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God’s Chosen Instrument
In the Republic’s direst hour, he took command. In the black days after Bull Run, he won West Virginia for the Union. He raised a magnificent army and led it forth to meet his “cautious & weak” opponent, Robert E. Lee. Why hasn’t history been kinder to George B. McClellan?
July/August 1988 | Volume 39, Issue 5
His war service spanned something more than eighteen months and was marked by volatile swings from glorious success to miserable failure. In mid-1861, campaigning in western Virginia, he gained notice as the North’s first military hero. Promoted rapidly to high command—including, for four months, command of all the Union armies—he gained further reputation for organizing the Army of the Potomac, only to lose much of it for his seeming reluctance to commit that army to battle. His Peninsular campaign against Richmond in the spring of 1862, the largest military operation of the war, ended in repulse and defeat. The Army of the Potomac was subsequently turned over to John Pope, but soon McClellan was back at center stage, recalled to meet Gen. Robert E. Lee’s invasion of Maryland in September.
At Antietam McClellan produced a failure of a different sort—a missed opportunity of unique dimension to destroy the Confederate army and set the North on the road to final victory. Seven weeks later, in November 1862, he was relieved of command, and his military career was over. The controversies surrounding nearly all these events centered on the question of who was responsible for them. Perhaps McClellan’s greatest delusion was that none of what happened was really his fault.
To contemporaries his failings seemed all the greater because initially so much was expected of him. In 1861 no general, North or South, was prepared by training and experience for the kind of war he would have to fight, but McClellan came closer than anyone else. He had served in the Mexican War, in which he had been promoted to lieutenant and then to captain. His remaining experience of command had been limited to an engineer company on garrison duty and a Western exploration party, but he was regarded throughout the army as a brilliant student of military history and theory. In the mid-1850s he had been the protégé of Secretary of War Jefferson Davis, who sent him to Europe to observe the war in the Crimea and to evaluate the armies of the major powers. To this experience he added four years of civilian employment as a railroad executive, highly useful training for managing military logistics. As an army friend said of him, he was well known to be “chock full of big war science.”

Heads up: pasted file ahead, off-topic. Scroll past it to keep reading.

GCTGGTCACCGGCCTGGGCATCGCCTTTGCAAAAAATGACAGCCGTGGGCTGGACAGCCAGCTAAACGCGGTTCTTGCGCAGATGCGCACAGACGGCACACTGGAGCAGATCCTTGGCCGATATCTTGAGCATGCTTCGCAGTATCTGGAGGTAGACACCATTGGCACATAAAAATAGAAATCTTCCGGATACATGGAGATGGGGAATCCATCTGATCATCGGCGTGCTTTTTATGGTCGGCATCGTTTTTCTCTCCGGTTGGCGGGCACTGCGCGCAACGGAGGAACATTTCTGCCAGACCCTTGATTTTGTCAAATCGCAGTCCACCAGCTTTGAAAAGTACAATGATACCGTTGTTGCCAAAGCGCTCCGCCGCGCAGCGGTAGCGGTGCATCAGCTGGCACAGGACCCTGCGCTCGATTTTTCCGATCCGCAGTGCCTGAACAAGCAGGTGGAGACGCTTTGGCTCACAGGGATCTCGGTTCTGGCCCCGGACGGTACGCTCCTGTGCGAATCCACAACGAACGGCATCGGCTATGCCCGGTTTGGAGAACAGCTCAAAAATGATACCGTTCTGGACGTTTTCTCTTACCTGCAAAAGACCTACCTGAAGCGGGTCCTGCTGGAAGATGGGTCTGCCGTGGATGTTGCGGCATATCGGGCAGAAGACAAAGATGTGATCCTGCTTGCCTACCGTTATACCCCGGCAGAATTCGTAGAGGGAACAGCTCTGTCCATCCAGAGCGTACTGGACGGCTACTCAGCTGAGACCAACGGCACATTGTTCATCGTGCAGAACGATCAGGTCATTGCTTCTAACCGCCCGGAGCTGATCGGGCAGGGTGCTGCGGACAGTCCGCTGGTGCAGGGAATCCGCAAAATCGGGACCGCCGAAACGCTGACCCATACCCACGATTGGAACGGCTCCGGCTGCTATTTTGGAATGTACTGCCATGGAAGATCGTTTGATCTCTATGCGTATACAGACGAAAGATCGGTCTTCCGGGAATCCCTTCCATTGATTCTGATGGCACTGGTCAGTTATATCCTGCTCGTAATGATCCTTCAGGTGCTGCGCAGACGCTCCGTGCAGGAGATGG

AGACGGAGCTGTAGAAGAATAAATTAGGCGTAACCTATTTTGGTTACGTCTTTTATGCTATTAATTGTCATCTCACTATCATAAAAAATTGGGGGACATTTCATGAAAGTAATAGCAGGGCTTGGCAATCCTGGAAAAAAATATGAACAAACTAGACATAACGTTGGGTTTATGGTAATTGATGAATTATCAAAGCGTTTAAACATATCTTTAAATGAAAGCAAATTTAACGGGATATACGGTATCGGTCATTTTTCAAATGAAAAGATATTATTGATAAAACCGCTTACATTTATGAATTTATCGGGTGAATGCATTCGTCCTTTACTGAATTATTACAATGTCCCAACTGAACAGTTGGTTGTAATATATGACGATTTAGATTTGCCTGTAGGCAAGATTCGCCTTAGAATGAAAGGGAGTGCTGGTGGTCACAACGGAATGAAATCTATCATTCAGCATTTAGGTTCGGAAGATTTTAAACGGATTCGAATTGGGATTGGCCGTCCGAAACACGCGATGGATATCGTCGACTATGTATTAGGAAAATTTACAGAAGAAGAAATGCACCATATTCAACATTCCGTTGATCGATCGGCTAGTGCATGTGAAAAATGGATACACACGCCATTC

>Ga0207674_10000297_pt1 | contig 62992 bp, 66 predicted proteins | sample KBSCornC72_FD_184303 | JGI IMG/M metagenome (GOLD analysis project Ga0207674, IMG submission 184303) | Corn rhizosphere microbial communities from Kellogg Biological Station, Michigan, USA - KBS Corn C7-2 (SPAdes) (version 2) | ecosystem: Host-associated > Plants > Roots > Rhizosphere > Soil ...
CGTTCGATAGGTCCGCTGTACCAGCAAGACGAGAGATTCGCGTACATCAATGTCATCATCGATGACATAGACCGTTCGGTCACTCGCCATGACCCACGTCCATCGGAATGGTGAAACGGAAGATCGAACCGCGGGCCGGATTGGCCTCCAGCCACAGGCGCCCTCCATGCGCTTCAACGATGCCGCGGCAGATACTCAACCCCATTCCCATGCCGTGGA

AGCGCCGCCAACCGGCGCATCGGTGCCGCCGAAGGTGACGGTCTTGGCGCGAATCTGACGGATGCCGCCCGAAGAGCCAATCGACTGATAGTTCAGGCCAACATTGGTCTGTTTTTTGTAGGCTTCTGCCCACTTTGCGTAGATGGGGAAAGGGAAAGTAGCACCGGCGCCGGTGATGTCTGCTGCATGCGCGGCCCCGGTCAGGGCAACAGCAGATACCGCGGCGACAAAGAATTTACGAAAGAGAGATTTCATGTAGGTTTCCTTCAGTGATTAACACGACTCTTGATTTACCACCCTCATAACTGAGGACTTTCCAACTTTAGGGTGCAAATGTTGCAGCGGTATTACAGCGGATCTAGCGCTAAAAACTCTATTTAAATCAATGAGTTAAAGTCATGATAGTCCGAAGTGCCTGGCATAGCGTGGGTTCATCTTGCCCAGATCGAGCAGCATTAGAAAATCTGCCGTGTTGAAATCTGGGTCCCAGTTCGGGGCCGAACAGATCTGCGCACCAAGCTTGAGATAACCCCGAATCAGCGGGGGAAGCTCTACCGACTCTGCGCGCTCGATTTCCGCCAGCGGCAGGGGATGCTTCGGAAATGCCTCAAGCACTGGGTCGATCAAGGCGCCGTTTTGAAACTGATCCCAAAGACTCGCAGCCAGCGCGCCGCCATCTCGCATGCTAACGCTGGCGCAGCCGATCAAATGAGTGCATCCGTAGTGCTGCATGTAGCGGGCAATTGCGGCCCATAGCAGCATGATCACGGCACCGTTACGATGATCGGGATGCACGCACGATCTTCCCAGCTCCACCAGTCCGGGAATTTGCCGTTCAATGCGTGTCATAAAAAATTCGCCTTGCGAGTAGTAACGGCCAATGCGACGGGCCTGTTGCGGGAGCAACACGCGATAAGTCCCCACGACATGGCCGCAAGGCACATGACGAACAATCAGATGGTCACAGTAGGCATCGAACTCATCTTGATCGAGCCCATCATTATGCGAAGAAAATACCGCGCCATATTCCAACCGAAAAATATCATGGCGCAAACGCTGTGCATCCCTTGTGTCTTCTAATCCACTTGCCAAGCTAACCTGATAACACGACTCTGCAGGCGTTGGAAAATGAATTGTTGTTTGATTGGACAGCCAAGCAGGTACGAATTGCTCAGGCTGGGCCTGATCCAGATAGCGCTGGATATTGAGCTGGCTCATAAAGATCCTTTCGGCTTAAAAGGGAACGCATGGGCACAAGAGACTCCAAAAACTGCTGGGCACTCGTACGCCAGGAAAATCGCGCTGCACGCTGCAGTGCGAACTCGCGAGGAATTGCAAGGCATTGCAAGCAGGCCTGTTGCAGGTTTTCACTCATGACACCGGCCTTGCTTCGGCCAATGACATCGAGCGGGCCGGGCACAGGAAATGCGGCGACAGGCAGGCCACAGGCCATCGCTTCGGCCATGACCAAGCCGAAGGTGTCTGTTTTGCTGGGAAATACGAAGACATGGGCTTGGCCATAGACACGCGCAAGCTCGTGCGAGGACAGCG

This reputation made him, after the firing on Fort Sumter, the most sought-after former army officer in the North. Ohio, Pennsylvania, and New York all offered him command of their troops. On April 23, ten days after Sumter’s surrender, the former captain of cavalry was named major general of volunteers and commander of Ohio’s forces; ten days after that he was heading the Department of the Ohio and the main Federal forces west of the Alleghenies. For this role he was commissioned major general in the regular Army, ranking him second only to the general-in-chief, Winfield Scott.
Nothing so suited McClellan’s temperament as the role of military executive, and at his headquarters in Cincinnati he set about organizing and drilling the thousands of volunteers who had rushed to the colors. His energy was formidable. Just four days after assuming command, he sent Washington a plan for defeating the rebellion and “tending to bring the war to a speedy close,” the first such scheme by a Northern general. Acting on his own, he engaged in delicate political maneuvering to keep the border state of Kentucky from seceding. When Virginia sent troops into the western reaches of the state to seize that strategically important area, he countered with an expeditionary force of his own. Again acting without consulting Washington, he issued a proclamation assuring Virginians that there would be no interference with their slaves: “not only will we abstain from all such interference,” he promised, “but we will on the contrary with an iron hand, crush any attempt at insurrection on their part.”
McClellan assumed the role of underdog, never facing a foe that he believed was less than a hundred thousand strong.
If he had misjudged the case, he wrote Lincoln afterward, “a terrible mistake has been made, for the proclamation is regarded as expressing the views of the Presdt, & I have not intimated that it was prepared without authority.” His action was not, in fact, contrary to the government’s policy at the time. Its real significance was that a general in the field had publicly committed the Union army to the protection of Southern slavery, and a powerful and very vocal antislavery minority would forget neither the proclamation nor its author.
He took the field in western Virginia at the head of an 11,000-man army, and in less than a month he could telegraph Washington, “Our success is complete & secession is killed in this country.” His operation had involved him in one battle, engaging hardly 1,850 of his men, but the claim was a fair one. In 1863 the region entered the Union as the new state of West Virginia. His timing was also fortunate, for just a week after he sent his telegram, the Federal army at Washington was defeated at Bull Run. On July 22, 1861, General McClellan was summoned to the capital to take command of what he shortly christened the Army of the Potomac.
The wisdom of placing a thirty-four-year-old former captain in charge of the North’s largest army was later questioned, but at the time it was a logical enough decision. He had demonstrated real skill in military administration in the Department of the Ohio. Most important, he had conducted—and won—a military campaign, and just then that was a unique qualification.